November 18, 2018

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Federal carbon plan seen by think tank as more effective than Manitoba's

The Brandon Sun files</p>

The Brandon Sun files

An analysis of the province's Made in Manitoba Climate and Green Plan disputes a key claim that the plan will out-perform a federal backstop proposal over the initial four-year period.

Manitoba will impose a flat $25-a-tonne carbon tax late this fall covering the period from 2018 to 2022, while Ottawa proposes a phased in carbon price of $10 to $50 per tonne.

According to a report by the Canadian Centre for Policy Alternatives, cumulative reductions in emissions will be slightly greater under the Manitoba carbon price, but actual emissions are to be 76 kilotonnes lower by 2022 under the federal plan.

The CCPA analysis was based on data from two modelling studies commissioned by the province and obtained through freedom of information legislation.

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An analysis of the province's Made in Manitoba Climate and Green Plan disputes a key claim that the plan will out-perform a federal backstop proposal over the initial four-year period.

Manitoba will impose a flat $25-a-tonne carbon tax late this fall covering the period from 2018 to 2022, while Ottawa proposes a phased in carbon price of $10 to $50 per tonne.

According to a report by the Canadian Centre for Policy Alternatives, cumulative reductions in emissions will be slightly greater under the Manitoba carbon price, but actual emissions are to be 76 kilotonnes lower by 2022 under the federal plan.

The CCPA analysis was based on data from two modelling studies commissioned by the province and obtained through freedom of information legislation.

The CCPA report further states that a comparison of greenhouse gas (GHG) emission trends to 2030 shows that cumulative reductions will be greater under the federal plan than under the Manitoba one. Furthermore, actual emissions will be lower under Ottawa's model.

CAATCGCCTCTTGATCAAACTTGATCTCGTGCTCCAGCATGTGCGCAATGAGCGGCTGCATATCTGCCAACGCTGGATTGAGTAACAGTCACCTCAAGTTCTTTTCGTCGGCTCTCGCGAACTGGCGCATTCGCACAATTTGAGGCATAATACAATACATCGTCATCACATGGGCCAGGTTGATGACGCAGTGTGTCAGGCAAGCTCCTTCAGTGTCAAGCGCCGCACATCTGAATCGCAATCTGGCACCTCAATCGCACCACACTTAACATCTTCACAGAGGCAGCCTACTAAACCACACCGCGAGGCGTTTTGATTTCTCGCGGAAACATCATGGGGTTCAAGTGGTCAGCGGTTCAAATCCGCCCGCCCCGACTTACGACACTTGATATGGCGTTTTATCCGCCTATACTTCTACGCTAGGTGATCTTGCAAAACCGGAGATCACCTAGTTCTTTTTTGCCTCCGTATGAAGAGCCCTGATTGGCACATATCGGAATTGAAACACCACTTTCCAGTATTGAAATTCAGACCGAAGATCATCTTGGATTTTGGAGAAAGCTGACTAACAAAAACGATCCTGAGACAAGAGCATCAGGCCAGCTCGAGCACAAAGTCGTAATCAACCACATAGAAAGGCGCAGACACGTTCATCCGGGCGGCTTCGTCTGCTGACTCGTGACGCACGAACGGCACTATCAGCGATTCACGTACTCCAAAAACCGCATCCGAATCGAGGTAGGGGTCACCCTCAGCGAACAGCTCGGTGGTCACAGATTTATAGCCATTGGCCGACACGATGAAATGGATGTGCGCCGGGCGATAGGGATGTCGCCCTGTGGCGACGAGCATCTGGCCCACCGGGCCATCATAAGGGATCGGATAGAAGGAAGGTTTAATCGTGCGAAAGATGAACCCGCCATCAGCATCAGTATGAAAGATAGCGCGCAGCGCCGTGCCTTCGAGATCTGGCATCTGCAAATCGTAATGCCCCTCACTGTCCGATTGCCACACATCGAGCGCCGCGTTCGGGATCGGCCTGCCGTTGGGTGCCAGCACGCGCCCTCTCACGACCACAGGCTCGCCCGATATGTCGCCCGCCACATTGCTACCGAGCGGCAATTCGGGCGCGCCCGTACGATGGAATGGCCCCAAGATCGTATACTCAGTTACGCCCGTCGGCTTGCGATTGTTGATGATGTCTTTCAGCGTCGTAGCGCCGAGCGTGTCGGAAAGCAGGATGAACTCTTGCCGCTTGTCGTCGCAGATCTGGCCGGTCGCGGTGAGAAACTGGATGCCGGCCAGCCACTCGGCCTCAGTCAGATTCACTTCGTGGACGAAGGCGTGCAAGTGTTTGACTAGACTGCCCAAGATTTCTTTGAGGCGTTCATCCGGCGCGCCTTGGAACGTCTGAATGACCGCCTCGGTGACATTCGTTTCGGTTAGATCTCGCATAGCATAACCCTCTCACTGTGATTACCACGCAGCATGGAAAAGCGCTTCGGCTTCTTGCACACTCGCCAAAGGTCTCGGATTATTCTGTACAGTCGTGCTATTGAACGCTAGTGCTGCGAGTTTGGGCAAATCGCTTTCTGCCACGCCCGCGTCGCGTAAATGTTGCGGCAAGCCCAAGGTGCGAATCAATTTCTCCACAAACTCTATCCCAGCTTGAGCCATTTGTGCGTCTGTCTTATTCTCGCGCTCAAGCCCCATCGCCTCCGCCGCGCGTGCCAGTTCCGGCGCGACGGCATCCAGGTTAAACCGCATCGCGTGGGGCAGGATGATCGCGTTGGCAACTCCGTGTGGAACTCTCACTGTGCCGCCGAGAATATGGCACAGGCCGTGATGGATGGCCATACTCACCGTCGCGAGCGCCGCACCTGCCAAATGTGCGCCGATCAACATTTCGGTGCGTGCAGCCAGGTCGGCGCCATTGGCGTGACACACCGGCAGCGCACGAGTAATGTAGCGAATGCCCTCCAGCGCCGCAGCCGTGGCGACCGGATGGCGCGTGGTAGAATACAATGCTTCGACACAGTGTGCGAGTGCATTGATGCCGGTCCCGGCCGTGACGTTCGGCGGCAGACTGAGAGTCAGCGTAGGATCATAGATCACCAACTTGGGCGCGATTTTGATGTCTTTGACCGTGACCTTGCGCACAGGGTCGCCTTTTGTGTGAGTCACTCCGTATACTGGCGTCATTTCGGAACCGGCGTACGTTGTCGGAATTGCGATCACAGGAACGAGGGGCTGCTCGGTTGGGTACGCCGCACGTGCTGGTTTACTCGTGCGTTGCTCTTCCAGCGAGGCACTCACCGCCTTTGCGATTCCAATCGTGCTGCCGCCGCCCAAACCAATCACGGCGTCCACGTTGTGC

"As such, Manitoba may well be subject to the federal carbon pricing backstop of $50 per tonne by 2022," the CCPA said.

The CCPA report, prepared by Harvey Stevens, a retired senior provincial government policy analyst and a founding member of the Manitoba Carbon Pricing Coalition, said the province's green plan falls substantially short of achieving the GHG reductions required to meet Canada's commitment made at the Paris Climate Change Summit in 2015.

Stevens' analysis of the province's green plan finds that even under its most aggressive GHG reduction scenario, emissions would be 1,400 kilotonnes higher than the target of 14,158kt by 2030.

Stevens found that keeping the carbon price constant at $50 per tonne after 2022 would result in GHG emissions rising and that the price of carbon would have to increase by an average of $6.78 per tonne per year to prevent an increase in emissions.

To meet Canada's 2030 emissions targets, Stevens calls for aggressive measures such as the electrification of transportation and public transportation, decreasing the use of inorganic fertilizer and less intensive livestock production, among other measures.

Stevens said Manitoba's green plan also fails to recognize that proposed government actions to grow the economy will result in increased emissions.

In a statement reacting to the CCPA report, the Pallister government said that rather than sending $1 billion in carbon taxes to Ottawa over the next four years, all taxes collected under its homemade plan would be returned to Manitobans over the same timeframe.

"It is better to keep this money in Manitoba than to lose it in a courtroom," the statement said. "Manitoba’s plan is based on achieving larger emission reductions than the federal plan. Manitoba’s flat $25-per-tonne economy-wide carbon tax and output-based pricing system for large industrial emitters is projected to reduce emissions by 80,000 tonnes more than the federal plan that starts at $10/tonne and climbs to $50/tonne by 2022."

The government also said that an escalating carbon price, as proposed by "left-wing think tanks like the CCPA," will hurt Manitobans.

larry.kusch@freepress.mb.ca

Larry Kusch

Larry Kusch
Legislature Reporter

Larry Kusch didn’t know what he wanted to do with his life until he attended a high school newspaper editor’s workshop in Regina in the summer of 1969 and listened to a university student speak glowingly about the journalism program at Carleton University in Ottawa.

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